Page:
Charles Cilliers
Journalist
4 minute read
25 Oct 2019
1:53 pm

Mabuza writes expert column on industrial revolutions

Charles Cilliers

Mbuyiseni Ndlozi, however, has wondered if the deputy president would manage to express himself quite as clearly when talking about the topic.

Deputy president David Mabuza during the swearing in of the new Presidential Cabinet at the Presidential Guesthouse in Pretoria, 30 May 2019. Picture: Jacques Nelles

Despite earlier this week appearing to have been mystified in parliament about exactly which industrial revolution South Africa is currently in, Deputy President David Mabuza has now published an erudite column on the subject in Business Day on Friday.

In the column, he appears piqued about people finding any humour in the topic, which may be a reference to the fact that he was roundly laughed at on Tuesday in parliament for his attempts to discuss the topic.

He wrote in his column that: “The frivolous manner in which the issue of industrial revolutions has been discussed in our society in recent times tends to trivialise the developmental challenges we face. It manifests as nothing more than an exercise in cheerful political camouflage.”

Mabuza found himself on the Twitter trends list on Tuesday afternoon for his unexpected reply to a parliamentary question from EFF MP Mbuyiseni Ndlozi, who asked him to speak about nanotechnology.

The deputy president struggled right off the bat, after Ndlozi, clearly intending to embarrass Mabuza show him up, asked him how “nanotechnology will affect medical diagnosis”.

Mabuza bumbled into a rambling sequence of sentences: “In terms of the first, second and third industrial revolution, probably that’s a new question, because the question, it’s intended … it’s looking at the fourth industrial revolution.”

He added, as an apparent non-sequitur: “Now you’re taking me back to the feudal way of doing things. I must take you … we must start at the first industrial revolution, come to the third industrial revolution, and that will take us a long time.

“I am prepared, if a new question is asked, to explain all these industrial revolutions, up to the fourth industrial revolution, and I’m not very sure, as a country, whether we are in the third industrial revolution or whether the second industrial revolution.”

Mabuza went on to explain his understanding of the fourth industrial revolution and how this would improve the way the country was doing business and being more competitive. He, however, at no point made an attempt to actually answer Ndlozi’s original question.

The DA’s chief whip, John Steenhuisen, suggested that Mabuza might need to “phone a friend”. Ndlozi then rose on a point of order and advised Mabuza to go and educate himself, particularly on nanotechnology.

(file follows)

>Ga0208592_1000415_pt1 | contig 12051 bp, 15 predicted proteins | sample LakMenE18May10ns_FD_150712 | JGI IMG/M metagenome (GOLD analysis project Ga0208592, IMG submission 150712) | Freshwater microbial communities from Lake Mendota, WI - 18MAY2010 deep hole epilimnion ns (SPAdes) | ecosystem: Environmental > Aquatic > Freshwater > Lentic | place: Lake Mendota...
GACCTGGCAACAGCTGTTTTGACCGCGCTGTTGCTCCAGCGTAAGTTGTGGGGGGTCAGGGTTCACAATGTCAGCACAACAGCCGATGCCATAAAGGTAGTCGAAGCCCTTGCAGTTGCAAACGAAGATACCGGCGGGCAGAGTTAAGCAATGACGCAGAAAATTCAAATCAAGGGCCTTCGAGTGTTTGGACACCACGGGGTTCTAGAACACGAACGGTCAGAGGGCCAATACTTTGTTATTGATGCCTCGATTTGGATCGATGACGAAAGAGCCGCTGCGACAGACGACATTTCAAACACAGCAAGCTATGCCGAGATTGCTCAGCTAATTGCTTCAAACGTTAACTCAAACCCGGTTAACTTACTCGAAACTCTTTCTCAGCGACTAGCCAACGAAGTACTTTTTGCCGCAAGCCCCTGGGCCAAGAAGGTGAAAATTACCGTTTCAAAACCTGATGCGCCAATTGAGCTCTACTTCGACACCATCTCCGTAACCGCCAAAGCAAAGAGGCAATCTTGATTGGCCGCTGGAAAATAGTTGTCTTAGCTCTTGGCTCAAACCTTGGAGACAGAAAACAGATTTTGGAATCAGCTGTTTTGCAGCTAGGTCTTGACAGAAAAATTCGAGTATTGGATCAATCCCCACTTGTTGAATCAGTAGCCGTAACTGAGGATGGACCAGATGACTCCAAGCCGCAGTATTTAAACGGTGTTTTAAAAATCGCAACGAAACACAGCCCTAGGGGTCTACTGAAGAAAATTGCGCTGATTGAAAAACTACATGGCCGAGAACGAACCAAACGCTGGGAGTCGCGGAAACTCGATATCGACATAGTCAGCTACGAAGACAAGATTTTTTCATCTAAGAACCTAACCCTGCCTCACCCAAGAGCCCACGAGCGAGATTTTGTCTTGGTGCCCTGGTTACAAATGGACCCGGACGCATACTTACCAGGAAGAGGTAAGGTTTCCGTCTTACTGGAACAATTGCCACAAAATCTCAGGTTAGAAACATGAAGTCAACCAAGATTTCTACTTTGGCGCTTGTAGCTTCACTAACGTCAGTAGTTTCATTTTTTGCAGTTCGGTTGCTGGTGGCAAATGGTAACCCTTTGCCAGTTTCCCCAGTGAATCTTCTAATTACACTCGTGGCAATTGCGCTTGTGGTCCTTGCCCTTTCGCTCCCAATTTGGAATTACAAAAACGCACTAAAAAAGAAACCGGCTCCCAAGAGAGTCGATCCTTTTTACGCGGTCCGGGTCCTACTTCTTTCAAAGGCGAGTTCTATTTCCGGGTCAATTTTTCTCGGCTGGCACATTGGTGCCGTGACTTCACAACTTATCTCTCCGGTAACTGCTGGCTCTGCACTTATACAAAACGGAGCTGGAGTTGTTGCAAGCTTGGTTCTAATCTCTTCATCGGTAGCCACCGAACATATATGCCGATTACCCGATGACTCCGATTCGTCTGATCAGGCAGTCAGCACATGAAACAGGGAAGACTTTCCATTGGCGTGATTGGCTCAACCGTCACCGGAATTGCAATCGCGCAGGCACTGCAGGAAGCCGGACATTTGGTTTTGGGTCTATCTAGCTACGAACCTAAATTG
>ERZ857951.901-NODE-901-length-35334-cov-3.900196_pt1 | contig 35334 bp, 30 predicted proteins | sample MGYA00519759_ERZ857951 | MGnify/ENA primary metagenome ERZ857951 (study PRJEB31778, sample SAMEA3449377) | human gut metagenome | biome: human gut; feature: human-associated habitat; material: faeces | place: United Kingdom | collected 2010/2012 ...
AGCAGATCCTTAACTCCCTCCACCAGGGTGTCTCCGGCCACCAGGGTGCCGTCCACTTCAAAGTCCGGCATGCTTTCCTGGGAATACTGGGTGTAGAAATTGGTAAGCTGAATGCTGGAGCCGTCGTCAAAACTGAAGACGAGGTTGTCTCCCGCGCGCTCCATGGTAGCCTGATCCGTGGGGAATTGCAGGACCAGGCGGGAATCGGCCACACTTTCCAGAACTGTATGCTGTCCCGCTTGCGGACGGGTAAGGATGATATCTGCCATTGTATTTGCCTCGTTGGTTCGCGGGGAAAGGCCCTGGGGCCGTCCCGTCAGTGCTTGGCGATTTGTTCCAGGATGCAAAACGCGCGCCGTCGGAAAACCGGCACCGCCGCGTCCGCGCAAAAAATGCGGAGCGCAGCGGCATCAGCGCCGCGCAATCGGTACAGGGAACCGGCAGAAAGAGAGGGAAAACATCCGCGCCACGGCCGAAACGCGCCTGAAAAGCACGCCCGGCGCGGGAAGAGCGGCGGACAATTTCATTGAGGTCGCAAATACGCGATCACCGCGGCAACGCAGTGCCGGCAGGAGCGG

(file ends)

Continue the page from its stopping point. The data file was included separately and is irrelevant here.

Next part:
Mabuza responded by once again talking about the first to third industrial revolutions, wondering if that was wrong.

House speaker Thandi Modise then came to the deputy president’s rescue by saying that questions should be limited to what Mabuza had come to parliament to speak about, and she acknowledged Ndlozi’s advice that Mabuza might need to go and “brush up” on some points.

Many on Twitter later provided helpful graphics to explain the history of humanity’s rise to becoming a technologically advanced species.

Mabuza appears to have taken Modise’s advice and wrote in his Friday column: “It is the goal of this leadership to demystify 4IR and ensure that there is deep understanding of its effect on the lives of ordinary people in our country.”

He appeared to lash out at Ndlozi at the end of the piece, though, arguing that, “In understanding the depth of our challenges and the complexities of 4IR we cannot wallow in despair. Bland classroom exercises of definitions and descriptions will not unleash our potential to leapfrog the current state of development and harness the changes that can shape a better future for SA and our continent.”

In Business Day’s comments section, many users seemed to express doubt about whether Mabuza was actually the column’s author.

Jimmy Jazz asked: “Who wrote this article really?”

Ryckard Blake said: “Yesterday in parliament [sic] Mabuza VP cuddin [sic] even spell 4IR, today he pontificates about this thing of which he has not the slightest understanding. Who does he think he’s fooling?”

At least the VP then did the right thing – he got someone knowledgeable to write something meaningful about 4IR – then endorsed it.”

Ndlozi also commented on the article, wondering if the deputy president would be able to express himself quite as well in the flesh.

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